It is Ambrosia who warns Essex that the most dangerous opponent in the game is actually St. Christopher, a man who runs a religious mission espousing his world view and who believes wholeheartedly in the philosophy of Quintet.

As the players begin to die -- murdered by one another -- Essex seeks to understand the game even as his very existence is threatened. He is, perhaps, taken aback when he learns the identity of the invisible "sixth man" in this particular game...

I am not here to help or regard. I am here to interpret the rules.

The underlying idea for Quintet's post-apocalyptic world arises out of the scientific and media history of the 1970s.

In the early years of the disco decade, scientists began to become aware of acooling trend on Earth, one that existed between the years 1945 and 1975, roughly. Popular news outlets jumped on the idea that a new ice age could be dawning, replete with a re-glaciation of the planet.

In summer of 1974, TIME magazine featured an article called "Another Ice Age," and worried about a "global climactic upheaval" as the "interglacial period" that had nurtured and nourished mankind for all his history came to an abrupt end. In 1975, Newsweek followed-up with an equally alarming article called "The Cooling World." A hot seller at book-vendors in the same era was called The Weather Conspiracy: The Coming of a New Ice Age.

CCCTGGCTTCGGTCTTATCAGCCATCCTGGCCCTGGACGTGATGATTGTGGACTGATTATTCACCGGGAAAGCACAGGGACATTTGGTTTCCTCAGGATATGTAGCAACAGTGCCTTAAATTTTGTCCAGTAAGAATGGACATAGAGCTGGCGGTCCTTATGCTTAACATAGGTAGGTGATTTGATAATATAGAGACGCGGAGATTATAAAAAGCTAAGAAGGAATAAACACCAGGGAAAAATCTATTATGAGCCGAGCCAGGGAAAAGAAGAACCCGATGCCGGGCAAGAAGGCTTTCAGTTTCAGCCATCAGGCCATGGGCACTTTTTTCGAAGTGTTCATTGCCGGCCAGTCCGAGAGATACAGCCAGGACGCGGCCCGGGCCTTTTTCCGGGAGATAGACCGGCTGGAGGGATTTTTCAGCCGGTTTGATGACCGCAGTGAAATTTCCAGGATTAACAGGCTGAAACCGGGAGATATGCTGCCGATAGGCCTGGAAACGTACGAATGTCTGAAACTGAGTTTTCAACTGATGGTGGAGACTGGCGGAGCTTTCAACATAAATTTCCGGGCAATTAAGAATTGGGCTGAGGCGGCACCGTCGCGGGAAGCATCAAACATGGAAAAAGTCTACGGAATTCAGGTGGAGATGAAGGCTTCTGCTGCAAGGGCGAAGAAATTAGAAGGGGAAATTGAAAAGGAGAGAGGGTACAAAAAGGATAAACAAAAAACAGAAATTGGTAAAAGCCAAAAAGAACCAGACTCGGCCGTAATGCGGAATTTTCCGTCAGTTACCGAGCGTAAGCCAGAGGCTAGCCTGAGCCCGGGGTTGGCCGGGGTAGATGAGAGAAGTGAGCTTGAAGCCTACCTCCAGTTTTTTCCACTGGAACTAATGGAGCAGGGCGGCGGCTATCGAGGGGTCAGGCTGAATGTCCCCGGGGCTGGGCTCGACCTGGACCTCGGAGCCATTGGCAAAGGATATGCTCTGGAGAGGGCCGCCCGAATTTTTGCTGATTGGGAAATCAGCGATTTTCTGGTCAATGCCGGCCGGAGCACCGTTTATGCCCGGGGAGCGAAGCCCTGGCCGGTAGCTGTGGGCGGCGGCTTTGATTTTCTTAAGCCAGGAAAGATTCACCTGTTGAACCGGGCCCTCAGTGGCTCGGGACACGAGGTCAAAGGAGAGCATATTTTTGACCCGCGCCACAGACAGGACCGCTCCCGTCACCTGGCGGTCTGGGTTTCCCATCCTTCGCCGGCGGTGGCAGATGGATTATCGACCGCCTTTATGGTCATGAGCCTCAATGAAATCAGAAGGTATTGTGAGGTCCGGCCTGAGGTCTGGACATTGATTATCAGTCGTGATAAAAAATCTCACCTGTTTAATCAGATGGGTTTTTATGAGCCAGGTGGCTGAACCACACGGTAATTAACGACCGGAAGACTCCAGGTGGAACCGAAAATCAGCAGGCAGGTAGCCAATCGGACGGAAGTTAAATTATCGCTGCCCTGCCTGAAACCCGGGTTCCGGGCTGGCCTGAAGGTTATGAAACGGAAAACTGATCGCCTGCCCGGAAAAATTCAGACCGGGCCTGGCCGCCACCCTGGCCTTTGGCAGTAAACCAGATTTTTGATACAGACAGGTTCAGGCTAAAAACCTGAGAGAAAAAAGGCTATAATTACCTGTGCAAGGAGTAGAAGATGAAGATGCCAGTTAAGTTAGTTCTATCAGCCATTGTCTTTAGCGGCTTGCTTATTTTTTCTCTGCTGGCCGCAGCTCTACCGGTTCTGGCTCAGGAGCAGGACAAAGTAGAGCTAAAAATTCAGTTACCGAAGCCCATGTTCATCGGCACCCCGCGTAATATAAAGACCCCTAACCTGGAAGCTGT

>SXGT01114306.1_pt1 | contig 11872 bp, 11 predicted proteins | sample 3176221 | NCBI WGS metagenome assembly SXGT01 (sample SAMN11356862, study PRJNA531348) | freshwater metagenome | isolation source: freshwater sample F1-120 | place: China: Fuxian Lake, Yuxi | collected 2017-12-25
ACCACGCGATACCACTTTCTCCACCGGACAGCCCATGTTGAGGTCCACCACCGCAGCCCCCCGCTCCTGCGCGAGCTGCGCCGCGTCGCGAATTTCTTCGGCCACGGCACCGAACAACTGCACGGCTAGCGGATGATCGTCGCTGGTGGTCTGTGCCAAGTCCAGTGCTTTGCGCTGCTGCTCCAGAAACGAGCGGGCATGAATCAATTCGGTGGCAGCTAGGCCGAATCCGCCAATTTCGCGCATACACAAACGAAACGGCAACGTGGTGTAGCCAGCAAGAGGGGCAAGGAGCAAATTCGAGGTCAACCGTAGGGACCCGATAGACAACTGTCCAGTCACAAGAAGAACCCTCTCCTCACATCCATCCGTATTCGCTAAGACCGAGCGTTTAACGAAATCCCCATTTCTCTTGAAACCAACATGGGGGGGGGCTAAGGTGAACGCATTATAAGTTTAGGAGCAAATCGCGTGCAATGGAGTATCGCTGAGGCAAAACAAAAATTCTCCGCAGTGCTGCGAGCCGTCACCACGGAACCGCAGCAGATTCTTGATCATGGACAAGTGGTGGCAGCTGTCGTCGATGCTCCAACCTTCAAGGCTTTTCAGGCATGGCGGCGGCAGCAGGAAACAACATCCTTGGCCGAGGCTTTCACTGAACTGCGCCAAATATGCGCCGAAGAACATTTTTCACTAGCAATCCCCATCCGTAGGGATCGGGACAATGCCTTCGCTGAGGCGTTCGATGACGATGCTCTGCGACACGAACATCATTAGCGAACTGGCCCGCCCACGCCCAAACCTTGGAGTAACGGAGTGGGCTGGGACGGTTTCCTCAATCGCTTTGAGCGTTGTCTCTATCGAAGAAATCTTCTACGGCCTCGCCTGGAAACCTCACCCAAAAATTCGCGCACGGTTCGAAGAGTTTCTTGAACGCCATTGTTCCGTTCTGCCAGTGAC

Quintet is set in a world where Mother Nature herself has literally turned a cold shoulder to mankind, and our cities, roads, railroads and grassy fields are buried under un-ending layers of frigid ice. Altman's film opens and closes with exterior views of white-on-white eternity as human figures wander into and out of view, respectively. The white-on-white opening and closing shots of the film mirror the existentialist, nihilistic philosophy of the Quintet board game: the film's action occurs in the "interlude" between the twin abysses, before-birth, and after-death.

Enhancing the sense of grim, unrelenting hopelessness, Quintet introduces us to the character of Vivia, a charming, child-like girl who approaches every new vista in the half-buried city with a sense of innocent wonder. Vivia is younger than any other survivor, perhaps the youngest of all the humans left alive on Earth, and she is pregnant. Her pregnancy -- like her very personhood -- carries our one hope for the future; that mankind can somehow carry on and survive in the face of an enveloping Ice Age. Even Vivia's name suggests life itself, derived from the Latin verb, vivere, meaning "to live."